Option Zero is not an Option

Much discussion has been had lately if the Scottish independence movement should treat anything other than a mutually agreed and consented referendum as a valid mandate for independence, given how certain unionist politicians in the Conservative and Labour parties have explicitly spoken out against even the prospect of another referendum on independence. And so, the “prospect” of a Unilateral Declaration of Independence (UDI) has once again reared its head among the twitter fringes of the independence movement. The prospect is, in my view, best illustrated by a few notable examples.

1916, Ireland. The Irish Republic is proclaimed during the Easter Rising. The Easter Rising is crushed, but full-blown resistance flares up again in 1918 as Sinn Féin wins a majority in the general election of 1918, withdraw to form the Dáil Éireann and the Irish War of Independence begins. After much brutal violence between the auxiliaries of the British government and the Irish Republican Army, the Irish side eventually accepts the Anglo-Irish Treaty, that partitions the country into a dominion (the Irish Free State, that eventually becomes the Republic of Ireland) and Northern Ireland, which is kept within the UK. Right now, we’re into our 96th year of that partition.

1991, Slovenia and Croatia. The unilateral declarations of independence of the two set off respectively the Ten-Days War and the Croatian War of Independence, becoming the first phase of the Yugoslav Wars. Eventually, the two do become independent, but not before militarily repelling an invasion in the case of the first and tens of thousands of deaths and about 700,000 people displaced in the case of the latter.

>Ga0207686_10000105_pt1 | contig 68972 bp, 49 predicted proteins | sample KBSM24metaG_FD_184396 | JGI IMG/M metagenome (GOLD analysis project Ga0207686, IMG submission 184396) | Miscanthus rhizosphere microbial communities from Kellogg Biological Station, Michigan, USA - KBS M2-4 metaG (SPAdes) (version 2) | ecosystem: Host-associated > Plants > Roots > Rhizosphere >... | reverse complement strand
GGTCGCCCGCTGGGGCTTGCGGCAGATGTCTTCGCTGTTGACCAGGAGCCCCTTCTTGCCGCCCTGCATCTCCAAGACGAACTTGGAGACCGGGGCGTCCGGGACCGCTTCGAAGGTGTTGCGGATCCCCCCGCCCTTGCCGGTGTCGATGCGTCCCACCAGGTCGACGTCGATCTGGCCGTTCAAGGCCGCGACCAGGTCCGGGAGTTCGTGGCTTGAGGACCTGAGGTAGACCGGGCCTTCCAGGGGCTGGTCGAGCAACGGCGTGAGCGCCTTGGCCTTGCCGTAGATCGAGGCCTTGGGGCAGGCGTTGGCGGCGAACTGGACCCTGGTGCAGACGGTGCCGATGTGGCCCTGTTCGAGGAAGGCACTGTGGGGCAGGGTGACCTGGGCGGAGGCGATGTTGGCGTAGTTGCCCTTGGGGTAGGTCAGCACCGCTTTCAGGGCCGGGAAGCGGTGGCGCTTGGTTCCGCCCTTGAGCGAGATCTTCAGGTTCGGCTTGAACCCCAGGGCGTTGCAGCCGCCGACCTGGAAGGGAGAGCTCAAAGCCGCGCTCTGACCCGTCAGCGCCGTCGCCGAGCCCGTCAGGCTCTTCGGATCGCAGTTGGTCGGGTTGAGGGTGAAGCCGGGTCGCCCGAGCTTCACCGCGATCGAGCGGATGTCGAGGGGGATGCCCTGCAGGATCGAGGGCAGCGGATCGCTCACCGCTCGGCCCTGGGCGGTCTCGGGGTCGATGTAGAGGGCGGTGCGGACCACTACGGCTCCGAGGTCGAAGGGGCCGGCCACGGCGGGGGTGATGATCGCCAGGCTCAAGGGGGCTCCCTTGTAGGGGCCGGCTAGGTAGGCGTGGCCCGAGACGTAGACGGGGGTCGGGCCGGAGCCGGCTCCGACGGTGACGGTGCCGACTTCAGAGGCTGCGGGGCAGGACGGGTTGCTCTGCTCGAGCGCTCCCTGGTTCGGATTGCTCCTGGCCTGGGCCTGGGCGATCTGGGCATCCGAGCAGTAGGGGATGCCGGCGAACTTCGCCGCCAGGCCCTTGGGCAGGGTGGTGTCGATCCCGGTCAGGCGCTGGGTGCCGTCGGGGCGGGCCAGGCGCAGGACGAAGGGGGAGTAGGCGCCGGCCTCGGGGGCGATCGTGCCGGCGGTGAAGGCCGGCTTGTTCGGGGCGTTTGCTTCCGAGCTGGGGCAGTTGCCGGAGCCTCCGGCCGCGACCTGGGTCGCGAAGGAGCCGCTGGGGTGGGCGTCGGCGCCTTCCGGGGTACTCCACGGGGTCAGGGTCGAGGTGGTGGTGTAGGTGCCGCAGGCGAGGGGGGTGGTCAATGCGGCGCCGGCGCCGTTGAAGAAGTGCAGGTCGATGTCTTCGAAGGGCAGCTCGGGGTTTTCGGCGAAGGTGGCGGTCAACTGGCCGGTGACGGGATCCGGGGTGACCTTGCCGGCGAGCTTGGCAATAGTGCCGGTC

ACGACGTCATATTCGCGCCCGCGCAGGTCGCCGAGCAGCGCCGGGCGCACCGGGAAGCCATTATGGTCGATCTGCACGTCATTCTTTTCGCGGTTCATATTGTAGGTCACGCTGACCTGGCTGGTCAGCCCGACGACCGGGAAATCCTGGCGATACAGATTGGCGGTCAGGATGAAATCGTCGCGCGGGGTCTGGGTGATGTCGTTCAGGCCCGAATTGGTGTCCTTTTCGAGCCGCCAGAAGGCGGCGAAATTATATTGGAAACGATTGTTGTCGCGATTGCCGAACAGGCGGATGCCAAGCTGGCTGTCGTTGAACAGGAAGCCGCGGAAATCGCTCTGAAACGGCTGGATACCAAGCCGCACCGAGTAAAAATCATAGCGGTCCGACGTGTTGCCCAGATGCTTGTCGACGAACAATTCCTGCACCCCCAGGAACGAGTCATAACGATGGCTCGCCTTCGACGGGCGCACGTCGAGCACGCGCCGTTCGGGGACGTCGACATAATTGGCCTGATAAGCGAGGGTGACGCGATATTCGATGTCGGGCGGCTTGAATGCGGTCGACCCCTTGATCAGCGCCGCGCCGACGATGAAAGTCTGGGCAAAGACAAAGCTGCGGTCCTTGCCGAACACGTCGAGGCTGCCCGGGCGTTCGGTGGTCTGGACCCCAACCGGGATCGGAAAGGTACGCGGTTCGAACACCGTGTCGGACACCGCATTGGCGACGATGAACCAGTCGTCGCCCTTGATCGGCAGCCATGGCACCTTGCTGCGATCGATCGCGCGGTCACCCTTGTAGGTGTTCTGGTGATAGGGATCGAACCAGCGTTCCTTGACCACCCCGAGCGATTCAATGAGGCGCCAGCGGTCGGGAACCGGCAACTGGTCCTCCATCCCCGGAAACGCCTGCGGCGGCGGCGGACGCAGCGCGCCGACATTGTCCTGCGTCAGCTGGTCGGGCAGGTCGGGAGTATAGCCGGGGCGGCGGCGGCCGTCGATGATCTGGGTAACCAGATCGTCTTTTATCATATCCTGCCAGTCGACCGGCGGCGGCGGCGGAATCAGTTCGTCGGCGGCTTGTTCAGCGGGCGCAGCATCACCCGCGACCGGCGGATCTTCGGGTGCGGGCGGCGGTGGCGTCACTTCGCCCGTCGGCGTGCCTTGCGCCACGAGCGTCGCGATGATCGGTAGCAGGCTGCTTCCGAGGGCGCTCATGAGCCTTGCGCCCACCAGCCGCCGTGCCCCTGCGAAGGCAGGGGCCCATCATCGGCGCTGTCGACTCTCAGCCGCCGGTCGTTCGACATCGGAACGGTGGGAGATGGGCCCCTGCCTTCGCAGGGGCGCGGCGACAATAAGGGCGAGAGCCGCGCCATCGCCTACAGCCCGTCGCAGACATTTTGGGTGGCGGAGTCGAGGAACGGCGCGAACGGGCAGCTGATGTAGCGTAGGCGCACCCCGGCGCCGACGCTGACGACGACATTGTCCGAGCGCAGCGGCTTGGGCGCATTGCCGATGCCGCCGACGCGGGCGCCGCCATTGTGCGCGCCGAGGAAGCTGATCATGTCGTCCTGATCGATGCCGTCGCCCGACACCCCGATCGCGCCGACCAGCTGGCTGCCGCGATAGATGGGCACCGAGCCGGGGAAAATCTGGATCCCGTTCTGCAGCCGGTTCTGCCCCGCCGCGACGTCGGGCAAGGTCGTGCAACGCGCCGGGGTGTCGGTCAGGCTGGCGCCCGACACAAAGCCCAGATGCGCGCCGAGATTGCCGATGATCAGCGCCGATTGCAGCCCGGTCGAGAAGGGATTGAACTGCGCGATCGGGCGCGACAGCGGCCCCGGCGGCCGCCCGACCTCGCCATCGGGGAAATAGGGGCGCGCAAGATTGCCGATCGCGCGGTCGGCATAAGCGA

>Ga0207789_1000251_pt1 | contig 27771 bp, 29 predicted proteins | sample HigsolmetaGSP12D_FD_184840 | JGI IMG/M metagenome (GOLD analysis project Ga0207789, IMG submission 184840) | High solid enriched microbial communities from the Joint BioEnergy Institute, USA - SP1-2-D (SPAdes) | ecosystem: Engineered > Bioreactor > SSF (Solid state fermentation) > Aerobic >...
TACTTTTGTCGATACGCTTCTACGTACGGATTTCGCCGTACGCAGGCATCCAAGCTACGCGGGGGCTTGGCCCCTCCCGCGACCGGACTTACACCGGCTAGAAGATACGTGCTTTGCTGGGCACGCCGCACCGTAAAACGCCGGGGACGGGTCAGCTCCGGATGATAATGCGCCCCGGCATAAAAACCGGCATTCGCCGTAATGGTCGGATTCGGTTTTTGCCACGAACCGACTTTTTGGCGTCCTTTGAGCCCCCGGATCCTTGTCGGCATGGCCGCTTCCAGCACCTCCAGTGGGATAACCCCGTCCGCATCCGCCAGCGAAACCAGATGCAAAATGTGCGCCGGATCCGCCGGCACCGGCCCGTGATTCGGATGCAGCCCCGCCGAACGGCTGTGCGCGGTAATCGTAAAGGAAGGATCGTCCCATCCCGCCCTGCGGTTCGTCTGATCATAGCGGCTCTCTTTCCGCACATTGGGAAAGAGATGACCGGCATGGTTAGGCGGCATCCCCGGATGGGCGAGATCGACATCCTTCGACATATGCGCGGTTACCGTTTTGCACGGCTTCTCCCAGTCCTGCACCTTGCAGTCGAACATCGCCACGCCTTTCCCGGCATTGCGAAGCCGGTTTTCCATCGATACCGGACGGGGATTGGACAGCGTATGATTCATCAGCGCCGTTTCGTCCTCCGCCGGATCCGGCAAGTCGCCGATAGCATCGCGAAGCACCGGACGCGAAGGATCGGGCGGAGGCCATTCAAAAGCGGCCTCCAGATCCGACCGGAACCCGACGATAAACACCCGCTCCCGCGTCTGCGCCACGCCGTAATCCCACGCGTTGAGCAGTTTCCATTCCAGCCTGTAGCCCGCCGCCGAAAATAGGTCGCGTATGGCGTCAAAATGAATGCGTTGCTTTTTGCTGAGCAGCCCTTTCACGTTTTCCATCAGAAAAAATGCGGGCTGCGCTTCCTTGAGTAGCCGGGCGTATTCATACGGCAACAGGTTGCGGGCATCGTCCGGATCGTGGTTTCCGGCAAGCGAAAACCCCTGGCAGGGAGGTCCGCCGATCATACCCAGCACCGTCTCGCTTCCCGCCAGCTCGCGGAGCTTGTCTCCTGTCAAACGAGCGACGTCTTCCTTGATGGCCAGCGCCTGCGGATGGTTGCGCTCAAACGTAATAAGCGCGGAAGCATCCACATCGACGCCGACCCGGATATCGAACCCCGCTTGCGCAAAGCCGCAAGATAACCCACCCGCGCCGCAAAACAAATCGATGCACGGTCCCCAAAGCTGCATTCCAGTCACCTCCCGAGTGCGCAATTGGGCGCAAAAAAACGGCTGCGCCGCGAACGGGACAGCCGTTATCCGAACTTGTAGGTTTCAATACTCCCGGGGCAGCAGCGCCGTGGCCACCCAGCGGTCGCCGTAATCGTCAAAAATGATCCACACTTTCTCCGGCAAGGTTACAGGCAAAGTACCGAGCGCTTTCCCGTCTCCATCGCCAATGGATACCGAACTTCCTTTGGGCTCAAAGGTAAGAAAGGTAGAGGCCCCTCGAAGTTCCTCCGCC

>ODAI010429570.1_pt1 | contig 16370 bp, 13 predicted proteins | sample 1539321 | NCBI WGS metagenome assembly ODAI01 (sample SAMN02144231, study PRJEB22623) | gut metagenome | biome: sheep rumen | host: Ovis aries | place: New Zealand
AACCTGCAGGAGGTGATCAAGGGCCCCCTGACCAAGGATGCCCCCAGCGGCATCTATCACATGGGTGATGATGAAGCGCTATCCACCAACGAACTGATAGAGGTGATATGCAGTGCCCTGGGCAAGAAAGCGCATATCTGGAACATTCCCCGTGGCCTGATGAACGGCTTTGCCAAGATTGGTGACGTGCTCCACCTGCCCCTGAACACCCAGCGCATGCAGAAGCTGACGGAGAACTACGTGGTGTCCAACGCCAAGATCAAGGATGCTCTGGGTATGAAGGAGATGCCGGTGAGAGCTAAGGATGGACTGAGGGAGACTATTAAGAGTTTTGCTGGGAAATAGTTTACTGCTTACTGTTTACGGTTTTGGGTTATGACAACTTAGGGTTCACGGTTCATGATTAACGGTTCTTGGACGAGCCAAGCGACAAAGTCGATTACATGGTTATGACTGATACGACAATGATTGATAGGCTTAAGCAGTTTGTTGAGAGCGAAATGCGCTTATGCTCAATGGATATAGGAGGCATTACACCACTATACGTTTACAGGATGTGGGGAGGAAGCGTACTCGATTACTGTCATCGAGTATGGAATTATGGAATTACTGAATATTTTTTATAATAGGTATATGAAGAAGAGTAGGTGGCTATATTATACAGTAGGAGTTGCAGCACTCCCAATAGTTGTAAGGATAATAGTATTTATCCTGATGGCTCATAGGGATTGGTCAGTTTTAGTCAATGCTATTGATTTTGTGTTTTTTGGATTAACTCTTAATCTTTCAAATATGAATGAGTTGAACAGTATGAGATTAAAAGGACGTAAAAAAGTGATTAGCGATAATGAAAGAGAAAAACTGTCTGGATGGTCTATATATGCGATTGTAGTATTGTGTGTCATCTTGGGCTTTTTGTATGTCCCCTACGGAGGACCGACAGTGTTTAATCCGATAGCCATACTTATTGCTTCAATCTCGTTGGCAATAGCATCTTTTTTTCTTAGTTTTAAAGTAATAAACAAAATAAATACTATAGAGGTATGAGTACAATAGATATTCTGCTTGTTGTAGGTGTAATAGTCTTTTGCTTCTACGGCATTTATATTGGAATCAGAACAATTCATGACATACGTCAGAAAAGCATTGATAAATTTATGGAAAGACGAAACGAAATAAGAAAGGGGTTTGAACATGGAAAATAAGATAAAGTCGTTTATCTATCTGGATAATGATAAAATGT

2017, Catalonia. After a referendum complicated by Spanish police intervention and the ensuing loss of, by the Catalan estimate, approximately 770,000 votes, Catalonia unilaterally declares independence from Spain. In the event, the referendum is dismissed, Spain dissolves the Catalan autonomous parliament and calls new elections. Catalan independence does not manifest in the instance and most pro-independence parties effectively accept this.

In summary, there is one thing to learn from all these examples for the Scottish independence movement: unilateral declarations of independence are no laughing matter. They should not be resorted to lightly. The risks of UDI include:

1) the blunt cancellation prospect: a virtually unchallenged assumption of central control (Catalonia in 2017)
2) attempts at political and military subversion and economic blockade (the secession of the Baltic States from the USSR in 1990)
3) a full-blown war of independence, frequently with elements of a civil war (Ireland, former Yugoslavia, Indonesia, most other post-colonial nations)
4) partition of the country along lines of constitutional opinion (Ireland in 1922, partly Bosnia in the 1990s)

It is at its core a fundamentally and inevitably controversial, confrontational and usually not properly legal path. What a lot of the fringes of the independence movement do not seem to understand, when discussing possibilities for what we can do if the UK government denies us a Section 30 order for an independence referendum, is that a UDI is not a matter of simply declaring that “we are now independent” and the UK government will have no choice but to accept that. Declaring independence without mutual consent is tantamount to declaring the state you are seceding from your enemy. It is for all intents and purposes a gauntlet of challenges that there needs to be a profoundly unified political will in both government and society to take on.

In a scenario where Scotland were to declare independence unilaterally without any agreement with the rest of the UK, we would have to have somehow converted 70%-90% of the population to support of independence for it to even be feasible. Otherwise, there would likely remain a large proportion of the Scottish population that would be devoted unionists disinclined to accept the legitimacy of this process. Nearly all of these people would support the British government in whatever measure is taken to repress such an independence declaration. This is even leaving aside the fact that virtually all Scottish business would continue to consider the UK government the legitimate authority to receive their taxes and British military forces would remain based in bases across Scotland. We would have virtually no feasible peaceful way to remove them without their consent.